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A sliver of hope

Even when our leaders engage in the type of demonization that educates our children to believe the other side isn’t even worthy of speaking to, they still see the value in talking — even while they kill each other. Some thoughts about Gaza.

Smoke rises following an Israeli air strike in Rafah in the southern Gaza Strip on May 4, 2019. (Abed Rahim Khatib/Flash90)

Smoke rises following an Israeli air strike in Rafah in the southern Gaza Strip on May 4, 2019. (Abed Rahim Khatib/Flash90)

By the time you read this there’s a pretty good chance a war will have broken out between Israel and any number of militant groups in Gaza. By the time I wrote this, too many people had already been killed. And yet it can stop. It must stop.

I’m not talking about the broader conflict. Clearly the siege must be lifted and the people of Gaza must be given the same freedoms, security, rights, and opportunities as every Israeli or anyone else in the world.

Today, it is the more immediate context of this killing that gives me a tiny sliver of hope to mitigate the immense sadness and anger that accompany seeing photos and videos of dead children, bombed out homes, guided missiles and unguided rockets flying toward homes, Israelis running to bomb shelters and Gazans just running because they have no shelters.

That hope comes from the fact that Israel and Hamas have been engaged in cease-fire talks for months now and that this shooting and killing — again, without forgetting the ever-present context of occupation and siege and humanitarian disaster — is the result of those talks breaking down.

That hope is drawn from the fact that Israel and Hamas are talking about not killing each other — even while they’re killing each other.

I can’t repeat enough that even a multi-year cease fire would not be enough. It would not absolve a single one of us from doing whatever we can to ensure that millions of people aren’t subject to collective punishment and the whims of foreign politicians and military commanders for access to potable water, electricity, food, medical supplies, and the right to move within one’s own country let alone travel abroad. It doesn’t absolve us of righting historic wrongs, seeking equitable solutions, and demanding security, equality, and full civil and human rights for all. It doesn’t mean we can pretend like there is anything remotely close to an equal distribution of responsibility for the situation, for all of the power lies in the hands of one side and one side alone.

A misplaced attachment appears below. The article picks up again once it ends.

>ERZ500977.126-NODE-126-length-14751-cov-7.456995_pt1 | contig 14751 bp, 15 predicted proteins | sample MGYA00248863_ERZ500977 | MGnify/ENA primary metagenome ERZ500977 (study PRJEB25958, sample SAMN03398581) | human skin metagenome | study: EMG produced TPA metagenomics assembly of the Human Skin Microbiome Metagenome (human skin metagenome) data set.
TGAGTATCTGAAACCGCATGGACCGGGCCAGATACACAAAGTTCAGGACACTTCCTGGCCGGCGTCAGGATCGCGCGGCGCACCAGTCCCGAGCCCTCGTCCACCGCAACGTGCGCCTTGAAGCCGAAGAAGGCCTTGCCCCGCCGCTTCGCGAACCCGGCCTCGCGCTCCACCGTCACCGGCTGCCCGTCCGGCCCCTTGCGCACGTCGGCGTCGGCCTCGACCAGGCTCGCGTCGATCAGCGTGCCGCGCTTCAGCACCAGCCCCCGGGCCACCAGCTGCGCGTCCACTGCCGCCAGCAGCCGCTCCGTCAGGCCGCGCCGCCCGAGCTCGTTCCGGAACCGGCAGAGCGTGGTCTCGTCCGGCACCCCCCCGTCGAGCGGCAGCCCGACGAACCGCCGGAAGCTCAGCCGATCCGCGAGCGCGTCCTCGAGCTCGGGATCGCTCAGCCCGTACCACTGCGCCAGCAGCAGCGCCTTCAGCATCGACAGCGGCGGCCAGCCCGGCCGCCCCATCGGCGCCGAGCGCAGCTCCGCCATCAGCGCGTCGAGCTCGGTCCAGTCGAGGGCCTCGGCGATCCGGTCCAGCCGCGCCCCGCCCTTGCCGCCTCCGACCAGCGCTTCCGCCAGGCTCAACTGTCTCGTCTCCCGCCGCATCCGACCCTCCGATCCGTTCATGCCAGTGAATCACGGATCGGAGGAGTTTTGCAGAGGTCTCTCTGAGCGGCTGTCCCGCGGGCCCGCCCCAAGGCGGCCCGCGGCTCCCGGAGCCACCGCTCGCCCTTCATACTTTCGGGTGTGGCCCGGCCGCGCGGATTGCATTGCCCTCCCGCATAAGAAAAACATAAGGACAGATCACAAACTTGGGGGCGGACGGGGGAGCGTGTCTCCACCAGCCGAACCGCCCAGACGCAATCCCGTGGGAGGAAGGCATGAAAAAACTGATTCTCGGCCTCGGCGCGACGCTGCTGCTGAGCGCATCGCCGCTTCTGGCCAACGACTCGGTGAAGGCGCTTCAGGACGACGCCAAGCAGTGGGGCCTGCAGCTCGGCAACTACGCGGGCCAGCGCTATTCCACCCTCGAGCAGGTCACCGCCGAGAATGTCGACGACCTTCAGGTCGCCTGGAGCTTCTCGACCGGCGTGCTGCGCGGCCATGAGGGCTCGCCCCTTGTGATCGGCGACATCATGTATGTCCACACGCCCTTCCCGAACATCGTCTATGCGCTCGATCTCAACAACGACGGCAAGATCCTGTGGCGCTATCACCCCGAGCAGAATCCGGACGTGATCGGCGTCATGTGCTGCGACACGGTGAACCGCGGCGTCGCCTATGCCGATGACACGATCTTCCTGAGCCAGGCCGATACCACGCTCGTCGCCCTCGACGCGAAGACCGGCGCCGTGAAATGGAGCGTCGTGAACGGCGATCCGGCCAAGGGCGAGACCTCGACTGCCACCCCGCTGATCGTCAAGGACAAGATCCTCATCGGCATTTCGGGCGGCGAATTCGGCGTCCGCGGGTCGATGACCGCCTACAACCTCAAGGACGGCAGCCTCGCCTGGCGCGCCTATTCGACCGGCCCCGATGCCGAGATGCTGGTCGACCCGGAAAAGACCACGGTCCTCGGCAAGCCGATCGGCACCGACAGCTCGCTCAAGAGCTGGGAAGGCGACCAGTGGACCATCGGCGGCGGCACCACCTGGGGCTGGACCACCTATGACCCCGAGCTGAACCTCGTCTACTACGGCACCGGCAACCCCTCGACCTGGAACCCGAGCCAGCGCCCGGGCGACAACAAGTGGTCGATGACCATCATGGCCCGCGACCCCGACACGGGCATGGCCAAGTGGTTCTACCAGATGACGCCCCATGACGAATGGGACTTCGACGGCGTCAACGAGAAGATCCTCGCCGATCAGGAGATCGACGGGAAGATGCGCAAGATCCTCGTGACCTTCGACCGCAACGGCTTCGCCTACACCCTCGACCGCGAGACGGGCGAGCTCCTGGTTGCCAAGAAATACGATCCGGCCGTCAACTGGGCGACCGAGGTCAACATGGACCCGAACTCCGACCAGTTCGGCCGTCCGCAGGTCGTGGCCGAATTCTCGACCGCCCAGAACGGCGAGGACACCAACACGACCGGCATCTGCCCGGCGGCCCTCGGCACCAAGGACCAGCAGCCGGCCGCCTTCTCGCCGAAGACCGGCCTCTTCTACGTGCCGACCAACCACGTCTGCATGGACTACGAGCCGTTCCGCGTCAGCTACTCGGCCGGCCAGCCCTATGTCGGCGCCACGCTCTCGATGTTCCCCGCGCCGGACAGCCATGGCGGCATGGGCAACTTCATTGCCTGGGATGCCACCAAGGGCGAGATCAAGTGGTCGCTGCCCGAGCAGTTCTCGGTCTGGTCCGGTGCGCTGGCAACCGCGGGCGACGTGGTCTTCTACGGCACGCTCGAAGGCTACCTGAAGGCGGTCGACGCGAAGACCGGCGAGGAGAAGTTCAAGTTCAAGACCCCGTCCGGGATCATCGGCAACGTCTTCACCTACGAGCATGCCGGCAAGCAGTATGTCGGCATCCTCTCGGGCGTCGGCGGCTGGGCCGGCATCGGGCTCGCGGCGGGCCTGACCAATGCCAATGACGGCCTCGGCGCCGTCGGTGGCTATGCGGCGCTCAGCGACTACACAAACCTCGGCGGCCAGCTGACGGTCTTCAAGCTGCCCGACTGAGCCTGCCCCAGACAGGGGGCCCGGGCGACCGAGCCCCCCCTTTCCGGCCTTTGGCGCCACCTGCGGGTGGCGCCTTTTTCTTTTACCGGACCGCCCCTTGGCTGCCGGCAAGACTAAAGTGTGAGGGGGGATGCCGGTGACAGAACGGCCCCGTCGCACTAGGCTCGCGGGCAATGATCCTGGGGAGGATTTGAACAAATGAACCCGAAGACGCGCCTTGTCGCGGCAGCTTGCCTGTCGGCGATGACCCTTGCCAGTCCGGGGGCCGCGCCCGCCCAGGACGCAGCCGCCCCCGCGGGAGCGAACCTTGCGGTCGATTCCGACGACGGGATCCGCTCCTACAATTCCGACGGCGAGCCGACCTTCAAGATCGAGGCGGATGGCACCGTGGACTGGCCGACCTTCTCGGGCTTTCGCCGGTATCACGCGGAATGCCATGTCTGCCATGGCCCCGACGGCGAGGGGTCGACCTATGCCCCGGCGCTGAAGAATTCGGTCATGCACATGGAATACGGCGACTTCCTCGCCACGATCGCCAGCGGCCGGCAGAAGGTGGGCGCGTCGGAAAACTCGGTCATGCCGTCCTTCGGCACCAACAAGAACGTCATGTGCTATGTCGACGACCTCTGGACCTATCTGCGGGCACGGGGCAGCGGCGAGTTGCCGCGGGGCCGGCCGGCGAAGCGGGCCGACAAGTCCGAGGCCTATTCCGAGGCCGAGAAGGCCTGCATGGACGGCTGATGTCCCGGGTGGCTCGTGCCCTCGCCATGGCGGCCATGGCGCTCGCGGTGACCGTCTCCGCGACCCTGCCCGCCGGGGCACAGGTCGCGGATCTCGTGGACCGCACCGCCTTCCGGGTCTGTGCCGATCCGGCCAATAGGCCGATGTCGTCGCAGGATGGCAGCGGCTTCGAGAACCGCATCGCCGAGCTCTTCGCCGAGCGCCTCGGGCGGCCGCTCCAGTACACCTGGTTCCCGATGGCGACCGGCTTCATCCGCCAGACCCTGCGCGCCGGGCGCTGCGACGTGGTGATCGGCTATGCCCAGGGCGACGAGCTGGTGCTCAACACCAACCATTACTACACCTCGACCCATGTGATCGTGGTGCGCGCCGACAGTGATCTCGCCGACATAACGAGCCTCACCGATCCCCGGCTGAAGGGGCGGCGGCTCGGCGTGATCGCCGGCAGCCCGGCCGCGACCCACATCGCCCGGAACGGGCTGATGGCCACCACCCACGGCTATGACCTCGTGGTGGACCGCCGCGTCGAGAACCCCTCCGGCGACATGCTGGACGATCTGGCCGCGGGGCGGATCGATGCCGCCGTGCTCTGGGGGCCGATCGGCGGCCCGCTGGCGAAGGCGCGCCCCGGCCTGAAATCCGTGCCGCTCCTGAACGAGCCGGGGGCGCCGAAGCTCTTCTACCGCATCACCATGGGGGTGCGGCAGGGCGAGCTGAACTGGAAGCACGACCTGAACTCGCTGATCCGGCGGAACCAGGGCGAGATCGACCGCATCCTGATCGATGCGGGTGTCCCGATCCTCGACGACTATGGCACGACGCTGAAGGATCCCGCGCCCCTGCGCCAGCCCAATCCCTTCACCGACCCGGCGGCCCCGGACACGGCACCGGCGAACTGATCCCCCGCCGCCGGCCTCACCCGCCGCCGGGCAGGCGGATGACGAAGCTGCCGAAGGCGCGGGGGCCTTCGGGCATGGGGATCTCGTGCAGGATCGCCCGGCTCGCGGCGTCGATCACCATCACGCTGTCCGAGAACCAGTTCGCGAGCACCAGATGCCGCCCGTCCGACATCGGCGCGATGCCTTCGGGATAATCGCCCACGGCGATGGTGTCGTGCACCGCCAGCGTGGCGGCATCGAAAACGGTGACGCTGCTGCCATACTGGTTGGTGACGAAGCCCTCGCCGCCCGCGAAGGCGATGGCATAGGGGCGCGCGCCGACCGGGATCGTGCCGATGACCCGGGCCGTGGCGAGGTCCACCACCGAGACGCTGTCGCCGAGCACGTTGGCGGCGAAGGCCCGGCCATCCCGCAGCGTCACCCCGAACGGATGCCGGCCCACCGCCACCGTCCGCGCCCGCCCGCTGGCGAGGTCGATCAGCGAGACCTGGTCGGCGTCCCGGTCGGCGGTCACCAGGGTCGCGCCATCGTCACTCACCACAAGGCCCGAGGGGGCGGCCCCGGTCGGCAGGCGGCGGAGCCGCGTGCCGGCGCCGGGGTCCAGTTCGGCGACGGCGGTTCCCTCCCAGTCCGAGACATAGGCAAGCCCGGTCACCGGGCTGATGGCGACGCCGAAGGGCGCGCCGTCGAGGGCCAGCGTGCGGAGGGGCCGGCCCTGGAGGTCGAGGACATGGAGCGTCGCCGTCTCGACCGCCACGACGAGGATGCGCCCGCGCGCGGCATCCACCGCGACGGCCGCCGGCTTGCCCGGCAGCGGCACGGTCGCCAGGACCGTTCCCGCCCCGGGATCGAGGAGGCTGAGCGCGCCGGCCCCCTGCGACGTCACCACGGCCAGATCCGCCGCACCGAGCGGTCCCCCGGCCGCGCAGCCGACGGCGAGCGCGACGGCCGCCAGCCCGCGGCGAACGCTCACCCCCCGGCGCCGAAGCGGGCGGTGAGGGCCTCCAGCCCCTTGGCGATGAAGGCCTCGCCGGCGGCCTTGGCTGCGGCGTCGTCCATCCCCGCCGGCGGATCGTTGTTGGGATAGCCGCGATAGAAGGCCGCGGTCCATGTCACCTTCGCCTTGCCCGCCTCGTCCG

But it does mean that talking is still possible. It means that even when our leaders engage in the type of demonization of the other that educates our children to believe the other side isn’t even worthy of speaking to, they still see the value in talking. It means that there is at least a small sliver of hope for change that doesn’t involve another round of unthinkable violence.

That said, by the time you are reading this there’s a decent chance that war will have broken out, or will simply be a matter of time. And in that case, hope lies in our hands alone — in making sure the world hears our demands that the violence end, that the bombings and rockets stop, the fighter jets stay grounded, and that the people of Gaza be freed.

There is, of course, one more sliver of hope, perhaps the most cynical: that Israel doesn’t want the Eurovision competition to be marred or canceled by a war, and will therefore find a way to back down, at least for now. When bombs are falling, for now is enough.

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    1. Lewis from Afula

      Free Aza
      Free it from 7th Century Barbarians who hang Gays, butcher Apostates and oppress women.

      Reply to Comment
      • Bruce Gould

        “Blowback: How Israel Went From Helping Create Hamas to Bombing It”

        This isn’t a conspiracy theory. Listen to former Israeli officials such as Brig. Gen. Yitzhak Segev, who was the Israeli military governor in Gaza in the early 1980s. Segev later told a New York Times reporter that he had helped finance the Palestinian Islamist movement as a “counterweight” to the secularists and leftists of the Palestine Liberation Organization and the Fatah party, led by Yasser Arafat (who himself referred to Hamas as “a creature of Israel.”)…“The Israeli government gave me a budget,” the retired brigadier general confessed, “and the military government gives to the mosques.”